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the GiGLer

The newsletter of Greenspace Information of Greater London CIC

Accessing Wildspace

Ian Yarham, ex-London Ecology Unit & GLA

SINCs - Before & After

Areas of Deficiency as a tool to promote access to nature

Maps of Areas of Deficiency for nature (AOD) appeared in all the borough handbooks produced by the London Ecology Unit during its lifetime, from 1986 to 2000. The aim was to show where people had to walk more than one kilometre to reach an accessible wildlife Site of Metropolitan or Borough Importance. The maps were drawn by putting a compass on the different parts of the boundary of the sites and then drawing circles outwards from these. Anywhere beyond the interlocking circles was defined as being in an “Area of Deficiency” for access to nature.

There were a number of problems with this approach. Firstly, it assumed that all sites were accessible at all points on their boundaries which was plainly not so. For example, some cemeteries, including Streatham and West Norwood Cemeteries, have only one entrance. People living in houses adjoining the far boundary wall will have a journey of more than one kilometre to get to the entrance. A second problem was that very rarely was it possible to walk in a straight line of one kilometre from a site. Barriers such as railways and rivers would force the walker away from the straight line, as would the haphazard road pattern of much of London. A third issue was that the nature conservation value of some sites was found in just a part of their area while the one kilometre was not measured from where those wilder areas were found, but from the boundary of the whole site.

There were a number of other issues but perhaps the greatest anomaly was that all freely accessible Sites of Metropolitan and Borough Importance tended to be given the same weight when measuring access to nature. For example, it was taken that somebody living one kilometre from Hampstead Heath or Epping Forest had exactly the same access as somebody living one kilometre from Harleyford Road Nature Garden in Vauxhall. Pleasant as Harleyford Road is, it is stretching the imagination to imagine someone living 900 metres away as being as likely to walk to the nature garden as would someone living 900 metres from Hampstead Heath walking to the Heath. Despite this, a one kilometre circle was drawn around Harleyford Road Nature Garden which meant that most of the northern part of Lambeth was not defined as being in an AOD. This was clearly not the case.

When the very last London Ecology Unit handbook was produced – Nature Conservation in Brent, we took the opportunity to come up with a more accurate measure for AOD. The Brent handbook was finalised and published in the first few months of the Greater London Authority when we were able to start using GIS, albeit at this stage, via the boroughs’ system. As time went by and the GLA acquired its own GIS system, the biodiversity team were able to refine and define the best way to map Areas of Deficiency in access to nature.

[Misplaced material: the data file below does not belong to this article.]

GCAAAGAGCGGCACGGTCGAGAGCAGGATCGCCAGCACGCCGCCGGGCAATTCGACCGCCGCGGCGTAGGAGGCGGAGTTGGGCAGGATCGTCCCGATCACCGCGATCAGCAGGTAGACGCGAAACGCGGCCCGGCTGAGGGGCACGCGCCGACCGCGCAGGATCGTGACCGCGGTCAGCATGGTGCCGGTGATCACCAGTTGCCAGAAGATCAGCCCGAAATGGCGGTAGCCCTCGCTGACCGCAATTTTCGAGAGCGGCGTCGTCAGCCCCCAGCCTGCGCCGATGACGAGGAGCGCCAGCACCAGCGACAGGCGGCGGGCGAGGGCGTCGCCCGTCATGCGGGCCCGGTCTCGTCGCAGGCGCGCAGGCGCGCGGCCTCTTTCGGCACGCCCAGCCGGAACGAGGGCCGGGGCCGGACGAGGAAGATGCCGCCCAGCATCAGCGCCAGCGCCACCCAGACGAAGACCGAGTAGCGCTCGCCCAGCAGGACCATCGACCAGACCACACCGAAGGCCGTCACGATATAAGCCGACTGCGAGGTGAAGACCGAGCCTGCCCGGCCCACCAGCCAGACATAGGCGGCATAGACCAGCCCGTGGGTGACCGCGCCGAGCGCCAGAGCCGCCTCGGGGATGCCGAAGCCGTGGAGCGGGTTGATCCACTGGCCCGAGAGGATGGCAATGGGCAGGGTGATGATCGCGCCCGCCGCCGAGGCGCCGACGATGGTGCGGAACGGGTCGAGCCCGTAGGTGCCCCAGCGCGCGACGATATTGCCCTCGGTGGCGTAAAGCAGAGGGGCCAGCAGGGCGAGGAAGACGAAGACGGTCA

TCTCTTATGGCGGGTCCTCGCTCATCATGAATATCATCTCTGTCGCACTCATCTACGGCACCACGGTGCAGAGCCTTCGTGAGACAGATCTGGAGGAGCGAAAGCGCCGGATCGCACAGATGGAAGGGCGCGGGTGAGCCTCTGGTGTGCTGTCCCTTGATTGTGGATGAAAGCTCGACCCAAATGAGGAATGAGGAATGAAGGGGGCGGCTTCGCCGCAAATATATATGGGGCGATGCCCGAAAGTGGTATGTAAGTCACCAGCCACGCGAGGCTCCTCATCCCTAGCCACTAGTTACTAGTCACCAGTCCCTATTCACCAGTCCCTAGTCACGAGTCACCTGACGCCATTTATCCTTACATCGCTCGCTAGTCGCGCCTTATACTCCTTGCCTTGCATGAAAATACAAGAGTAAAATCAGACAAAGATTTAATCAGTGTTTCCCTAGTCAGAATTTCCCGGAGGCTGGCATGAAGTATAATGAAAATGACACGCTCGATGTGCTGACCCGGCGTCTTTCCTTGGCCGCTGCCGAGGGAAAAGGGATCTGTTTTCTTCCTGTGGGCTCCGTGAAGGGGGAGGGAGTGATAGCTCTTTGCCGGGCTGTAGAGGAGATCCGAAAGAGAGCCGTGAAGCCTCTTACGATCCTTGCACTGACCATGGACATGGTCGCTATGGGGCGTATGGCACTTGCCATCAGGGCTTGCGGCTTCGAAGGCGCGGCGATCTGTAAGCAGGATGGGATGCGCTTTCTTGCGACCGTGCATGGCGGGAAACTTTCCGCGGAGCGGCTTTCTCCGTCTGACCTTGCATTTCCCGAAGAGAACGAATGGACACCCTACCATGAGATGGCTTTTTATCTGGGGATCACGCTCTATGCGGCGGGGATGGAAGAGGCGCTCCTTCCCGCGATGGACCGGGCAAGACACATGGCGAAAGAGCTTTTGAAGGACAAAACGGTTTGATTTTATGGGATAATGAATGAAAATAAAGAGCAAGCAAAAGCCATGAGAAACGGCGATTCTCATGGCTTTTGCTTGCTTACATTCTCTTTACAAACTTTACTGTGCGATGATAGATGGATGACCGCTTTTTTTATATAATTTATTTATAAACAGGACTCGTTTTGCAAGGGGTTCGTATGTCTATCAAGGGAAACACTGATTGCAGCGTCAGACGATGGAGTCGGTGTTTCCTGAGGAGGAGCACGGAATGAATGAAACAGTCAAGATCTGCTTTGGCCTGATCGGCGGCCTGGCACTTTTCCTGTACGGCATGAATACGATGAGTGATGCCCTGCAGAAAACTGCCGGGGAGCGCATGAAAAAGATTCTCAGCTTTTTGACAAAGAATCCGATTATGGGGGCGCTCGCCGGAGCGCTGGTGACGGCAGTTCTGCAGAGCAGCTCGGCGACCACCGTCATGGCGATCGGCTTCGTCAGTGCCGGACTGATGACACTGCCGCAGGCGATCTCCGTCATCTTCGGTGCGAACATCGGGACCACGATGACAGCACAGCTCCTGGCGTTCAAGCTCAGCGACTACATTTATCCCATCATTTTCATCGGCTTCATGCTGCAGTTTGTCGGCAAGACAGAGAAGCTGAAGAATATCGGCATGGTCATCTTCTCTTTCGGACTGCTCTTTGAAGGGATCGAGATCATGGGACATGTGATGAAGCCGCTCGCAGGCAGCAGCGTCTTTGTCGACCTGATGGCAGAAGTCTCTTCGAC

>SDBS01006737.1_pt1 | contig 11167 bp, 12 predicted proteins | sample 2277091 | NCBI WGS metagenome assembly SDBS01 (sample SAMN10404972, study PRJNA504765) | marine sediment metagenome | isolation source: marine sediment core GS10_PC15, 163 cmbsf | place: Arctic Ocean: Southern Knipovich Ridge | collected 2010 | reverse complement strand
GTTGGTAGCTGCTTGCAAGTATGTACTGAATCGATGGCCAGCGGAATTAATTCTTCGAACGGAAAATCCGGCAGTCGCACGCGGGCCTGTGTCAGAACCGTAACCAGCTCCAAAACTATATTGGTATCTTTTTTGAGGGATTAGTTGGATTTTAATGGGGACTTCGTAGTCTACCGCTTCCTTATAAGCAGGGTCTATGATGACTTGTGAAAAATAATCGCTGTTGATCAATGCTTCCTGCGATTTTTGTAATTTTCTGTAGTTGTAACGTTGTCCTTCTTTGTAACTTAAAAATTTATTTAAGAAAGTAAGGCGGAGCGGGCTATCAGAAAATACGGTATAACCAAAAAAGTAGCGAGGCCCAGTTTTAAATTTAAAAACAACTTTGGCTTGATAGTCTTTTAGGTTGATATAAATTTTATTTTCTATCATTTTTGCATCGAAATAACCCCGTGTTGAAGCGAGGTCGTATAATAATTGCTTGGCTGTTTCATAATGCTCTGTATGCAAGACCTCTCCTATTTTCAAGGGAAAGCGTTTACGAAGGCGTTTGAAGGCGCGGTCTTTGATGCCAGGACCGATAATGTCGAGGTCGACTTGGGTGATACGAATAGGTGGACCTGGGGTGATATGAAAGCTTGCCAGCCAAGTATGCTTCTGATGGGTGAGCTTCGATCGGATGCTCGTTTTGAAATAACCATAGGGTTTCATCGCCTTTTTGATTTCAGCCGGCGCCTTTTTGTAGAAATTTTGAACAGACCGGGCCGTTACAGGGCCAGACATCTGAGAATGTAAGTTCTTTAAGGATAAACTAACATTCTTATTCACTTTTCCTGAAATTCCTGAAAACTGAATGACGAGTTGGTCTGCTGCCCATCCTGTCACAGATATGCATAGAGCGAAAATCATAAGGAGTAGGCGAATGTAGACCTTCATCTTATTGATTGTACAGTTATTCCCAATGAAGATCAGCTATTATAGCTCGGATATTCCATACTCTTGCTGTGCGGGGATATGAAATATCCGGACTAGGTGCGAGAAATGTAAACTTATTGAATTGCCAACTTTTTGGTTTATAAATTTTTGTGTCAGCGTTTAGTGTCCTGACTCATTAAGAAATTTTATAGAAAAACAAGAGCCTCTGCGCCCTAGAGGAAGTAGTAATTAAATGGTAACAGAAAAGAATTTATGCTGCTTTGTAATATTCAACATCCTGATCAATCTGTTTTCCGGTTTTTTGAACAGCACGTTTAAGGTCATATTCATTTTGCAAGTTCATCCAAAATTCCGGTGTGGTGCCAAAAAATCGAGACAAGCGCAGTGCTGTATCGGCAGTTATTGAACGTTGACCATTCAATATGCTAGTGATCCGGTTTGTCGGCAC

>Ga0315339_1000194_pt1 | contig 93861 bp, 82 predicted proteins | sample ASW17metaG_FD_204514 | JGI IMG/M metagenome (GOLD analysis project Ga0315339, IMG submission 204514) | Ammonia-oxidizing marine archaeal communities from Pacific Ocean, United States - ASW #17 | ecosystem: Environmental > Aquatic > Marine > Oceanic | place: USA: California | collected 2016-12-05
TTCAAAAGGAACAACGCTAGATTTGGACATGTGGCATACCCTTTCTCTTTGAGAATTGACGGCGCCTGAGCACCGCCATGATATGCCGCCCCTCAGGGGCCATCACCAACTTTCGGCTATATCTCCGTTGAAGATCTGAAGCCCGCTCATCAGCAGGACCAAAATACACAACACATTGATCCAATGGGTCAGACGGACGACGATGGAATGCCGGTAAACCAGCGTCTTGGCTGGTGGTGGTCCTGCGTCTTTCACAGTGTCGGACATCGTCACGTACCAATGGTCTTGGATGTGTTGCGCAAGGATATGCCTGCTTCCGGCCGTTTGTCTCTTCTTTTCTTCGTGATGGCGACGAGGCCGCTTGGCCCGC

Firstly and most importantly, it was necessary to accurately measure walking distances from the point where people reached the nature conservation site. To do this, all accessible metropolitan and borough grade sites were assessed, and many visited, to check where access points were situated and whether they really gave access to ‘hands on’ nature. The River Thames in central London was excluded as people could only look at it. However, the Thames in Richmond or Bexley where the banks were more natural and people could walk down to the river was included. The exercise also took on board the fact that, because of the paucity of sites in some of the inner boroughs, a site classed as being of borough importance in Islington, for example, would only be classed as of local importance at best in Bromley or Barnet. This was the Harleyford Road situation again. The result was that only freely accessible sites of a certain quality were used. Sites where you had to pay or where the reasons for classification were specialised (for example rare lizards or lichens, or where a good grassland was always cut short and only a botanist would recognise the flora) were excluded. Then, using GIS and some visits to an area to check walking routes, the one kilometre distance was measured using a piece of string on the map. Occasionally, computer programmes which were supposed to do this were tried but, at the time, these could never allow for a shortest route where open space or footpaths were involved. Some footpaths, once seen in reality, we discovered were so unpleasant or downright dangerous that they were not recommended. Some sites were full of rubbish or next to a busy road – in these cases it was decided that the enjoyment of nature was rather dubious and these places were excluded. Before the days of Street View, only by visiting a site could we assess this.